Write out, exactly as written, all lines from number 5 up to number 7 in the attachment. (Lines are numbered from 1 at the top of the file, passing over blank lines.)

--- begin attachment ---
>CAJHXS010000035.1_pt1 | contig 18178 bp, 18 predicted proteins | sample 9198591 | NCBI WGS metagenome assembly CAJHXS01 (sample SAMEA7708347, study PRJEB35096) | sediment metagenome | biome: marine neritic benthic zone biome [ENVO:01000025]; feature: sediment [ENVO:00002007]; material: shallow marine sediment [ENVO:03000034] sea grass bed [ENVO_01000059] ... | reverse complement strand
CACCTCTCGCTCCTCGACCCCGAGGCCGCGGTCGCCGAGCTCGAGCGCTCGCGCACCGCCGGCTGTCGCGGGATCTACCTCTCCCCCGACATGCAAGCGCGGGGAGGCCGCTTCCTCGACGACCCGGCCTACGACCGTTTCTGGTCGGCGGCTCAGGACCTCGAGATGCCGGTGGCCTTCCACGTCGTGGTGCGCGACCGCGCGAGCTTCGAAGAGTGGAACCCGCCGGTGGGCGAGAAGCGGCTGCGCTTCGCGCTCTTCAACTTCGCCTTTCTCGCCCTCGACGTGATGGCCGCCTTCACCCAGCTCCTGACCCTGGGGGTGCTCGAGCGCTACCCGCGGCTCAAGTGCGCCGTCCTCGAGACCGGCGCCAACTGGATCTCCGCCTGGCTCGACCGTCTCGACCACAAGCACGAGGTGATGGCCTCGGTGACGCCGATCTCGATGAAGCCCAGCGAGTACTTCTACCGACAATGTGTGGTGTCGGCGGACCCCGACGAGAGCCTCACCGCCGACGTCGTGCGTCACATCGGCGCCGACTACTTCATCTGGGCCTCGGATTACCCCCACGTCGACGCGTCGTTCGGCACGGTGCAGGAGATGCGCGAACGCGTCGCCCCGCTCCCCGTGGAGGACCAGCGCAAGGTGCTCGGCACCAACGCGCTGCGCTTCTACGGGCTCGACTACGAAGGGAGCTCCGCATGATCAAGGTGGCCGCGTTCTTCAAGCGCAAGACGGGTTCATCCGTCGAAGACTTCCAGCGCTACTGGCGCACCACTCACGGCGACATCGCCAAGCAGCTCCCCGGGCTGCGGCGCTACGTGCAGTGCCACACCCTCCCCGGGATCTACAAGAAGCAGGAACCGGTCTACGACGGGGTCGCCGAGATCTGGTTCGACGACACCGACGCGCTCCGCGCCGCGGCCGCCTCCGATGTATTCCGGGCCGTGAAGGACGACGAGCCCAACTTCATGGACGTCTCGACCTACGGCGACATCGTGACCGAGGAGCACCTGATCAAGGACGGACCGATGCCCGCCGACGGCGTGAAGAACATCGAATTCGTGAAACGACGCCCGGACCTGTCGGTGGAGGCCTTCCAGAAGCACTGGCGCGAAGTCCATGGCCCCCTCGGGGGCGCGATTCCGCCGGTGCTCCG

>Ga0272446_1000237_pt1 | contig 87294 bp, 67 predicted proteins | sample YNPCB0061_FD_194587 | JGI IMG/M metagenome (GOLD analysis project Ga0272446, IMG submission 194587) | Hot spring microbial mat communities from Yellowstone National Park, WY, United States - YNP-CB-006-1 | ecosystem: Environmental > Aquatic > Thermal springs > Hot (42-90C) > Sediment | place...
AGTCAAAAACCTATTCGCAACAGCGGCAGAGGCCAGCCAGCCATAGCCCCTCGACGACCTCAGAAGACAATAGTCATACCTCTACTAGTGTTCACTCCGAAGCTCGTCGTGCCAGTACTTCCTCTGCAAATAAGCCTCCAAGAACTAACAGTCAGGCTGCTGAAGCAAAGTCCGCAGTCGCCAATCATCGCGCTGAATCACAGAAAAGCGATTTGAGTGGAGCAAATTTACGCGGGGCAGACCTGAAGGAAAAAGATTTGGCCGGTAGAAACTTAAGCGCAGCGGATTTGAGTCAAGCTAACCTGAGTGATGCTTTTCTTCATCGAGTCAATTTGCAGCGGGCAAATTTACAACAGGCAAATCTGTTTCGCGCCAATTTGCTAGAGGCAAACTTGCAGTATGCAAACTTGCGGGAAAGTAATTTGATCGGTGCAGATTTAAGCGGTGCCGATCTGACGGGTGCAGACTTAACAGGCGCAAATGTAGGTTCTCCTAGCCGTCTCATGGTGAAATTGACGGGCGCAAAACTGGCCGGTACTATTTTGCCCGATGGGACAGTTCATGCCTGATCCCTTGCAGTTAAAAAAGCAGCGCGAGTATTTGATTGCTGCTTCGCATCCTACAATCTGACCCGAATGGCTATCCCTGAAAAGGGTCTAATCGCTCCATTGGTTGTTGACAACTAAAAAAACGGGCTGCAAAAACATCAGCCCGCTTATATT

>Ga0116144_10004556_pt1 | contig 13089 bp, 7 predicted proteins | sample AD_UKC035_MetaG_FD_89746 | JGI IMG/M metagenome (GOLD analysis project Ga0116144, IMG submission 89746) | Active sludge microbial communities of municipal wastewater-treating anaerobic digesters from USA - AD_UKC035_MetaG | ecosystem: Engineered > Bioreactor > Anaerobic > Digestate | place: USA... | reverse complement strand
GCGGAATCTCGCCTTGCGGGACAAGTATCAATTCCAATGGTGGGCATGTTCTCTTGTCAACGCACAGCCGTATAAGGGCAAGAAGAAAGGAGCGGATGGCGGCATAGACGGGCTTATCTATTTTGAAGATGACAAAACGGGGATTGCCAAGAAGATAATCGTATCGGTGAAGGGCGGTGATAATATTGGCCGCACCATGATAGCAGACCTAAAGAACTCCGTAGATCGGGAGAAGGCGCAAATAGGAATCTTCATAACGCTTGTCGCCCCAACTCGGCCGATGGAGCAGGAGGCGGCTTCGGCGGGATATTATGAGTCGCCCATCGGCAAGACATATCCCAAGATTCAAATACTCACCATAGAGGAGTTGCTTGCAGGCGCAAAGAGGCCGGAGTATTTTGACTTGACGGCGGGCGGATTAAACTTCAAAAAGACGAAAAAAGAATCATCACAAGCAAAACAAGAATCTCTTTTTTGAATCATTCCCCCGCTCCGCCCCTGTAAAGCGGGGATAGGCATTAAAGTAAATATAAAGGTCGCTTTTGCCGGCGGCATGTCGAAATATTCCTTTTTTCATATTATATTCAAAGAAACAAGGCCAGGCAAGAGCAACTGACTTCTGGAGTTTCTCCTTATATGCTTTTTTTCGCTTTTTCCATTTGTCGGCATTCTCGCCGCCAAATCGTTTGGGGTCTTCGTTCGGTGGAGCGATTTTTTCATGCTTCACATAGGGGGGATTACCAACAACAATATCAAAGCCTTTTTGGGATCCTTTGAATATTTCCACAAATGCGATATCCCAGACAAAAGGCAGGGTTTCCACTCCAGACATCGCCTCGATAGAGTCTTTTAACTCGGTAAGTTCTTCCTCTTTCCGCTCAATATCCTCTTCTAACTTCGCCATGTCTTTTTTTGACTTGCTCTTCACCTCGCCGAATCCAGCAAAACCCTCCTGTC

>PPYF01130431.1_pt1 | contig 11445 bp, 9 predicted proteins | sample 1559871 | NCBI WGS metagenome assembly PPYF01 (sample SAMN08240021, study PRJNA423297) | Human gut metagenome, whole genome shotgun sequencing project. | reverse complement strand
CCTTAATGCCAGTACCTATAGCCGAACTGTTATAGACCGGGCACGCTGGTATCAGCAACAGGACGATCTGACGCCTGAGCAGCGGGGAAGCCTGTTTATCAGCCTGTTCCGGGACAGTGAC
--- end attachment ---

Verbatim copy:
>Ga0116144_10004556_pt1 | contig 13089 bp, 7 predicted proteins | sample AD_UKC035_MetaG_FD_89746 | JGI IMG/M metagenome (GOLD analysis project Ga0116144, IMG submission 89746) | Active sludge microbial communities of municipal wastewater-treating anaerobic digesters from USA - AD_UKC035_MetaG | ecosystem: Engineered > Bioreactor > Anaerobic > Digestate | place: USA... | reverse complement strand
GCGGAATCTCGCCTTGCGGGACAAGTATCAATTCCAATGGTGGGCATGTTCTCTTGTCAACGCACAGCCGTATAAGGGCAAGAAGAAAGGAGCGGATGGCGGCATAGACGGGCTTATCTATTTTGAAGATGACAAAACGGGGATTGCCAAGAAGATAATCGTATCGGTGAAGGGCGGTGATAATATTGGCCGCACCATGATAGCAGACCTAAAGAACTCCGTAGATCGGGAGAAGGCGCAAATAGGAATCTTCATAACGCTTGTCGCCCCAACTCGGCCGATGGAGCAGGAGGCGGCTTCGGCGGGATATTATGAGTCGCCCATCGGCAAGACATATCCCAAGATTCAAATACTCACCATAGAGGAGTTGCTTGCAGGCGCAAAGAGGCCGGAGTATTTTGACTTGACGGCGGGCGGATTAAACTTCAAAAAGACGAAAAAAGAATCATCACAAGCAAAACAAGAATCTCTTTTTTGAATCATTCCCCCGCTCCGCCCCTGTAAAGCGGGGATAGGCATTAAAGTAAATATAAAGGTCGCTTTTGCCGGCGGCATGTCGAAATATTCCTTTTTTCATATTATATTCAAAGAAACAAGGCCAGGCAAGAGCAACTGACTTCTGGAGTTTCTCCTTATATGCTTTTTTTCGCTTTTTCCATTTGTCGGCATTCTCGCCGCCAAATCGTTTGGGGTCTTCGTTCGGTGGAGCGATTTTTTCATGCTTCACATAGGGGGGATTACCAACAACAATATCAAAGCCTTTTTGGGATCCTTTGAATATTTCCACAAATGCGATATCCCAGACAAAAGGCAGGGTTTCCACTCCAGACATCGCCTCGATAGAGTCTTTTAACTCGGTAAGTTCTTCCTCTTTCCGCTCAATATCCTCTTCTAACTTCGCCATGTCTTTTTTTGACTTGCTCTTCACCTCGCCGAATCCAGCAAAACCCTCCTGTC

>PPYF01130431.1_pt1 | contig 11445 bp, 9 predicted proteins | sample 1559871 | NCBI WGS metagenome assembly PPYF01 (sample SAMN08240021, study PRJNA423297) | Human gut metagenome, whole genome shotgun sequencing project. | reverse complement strand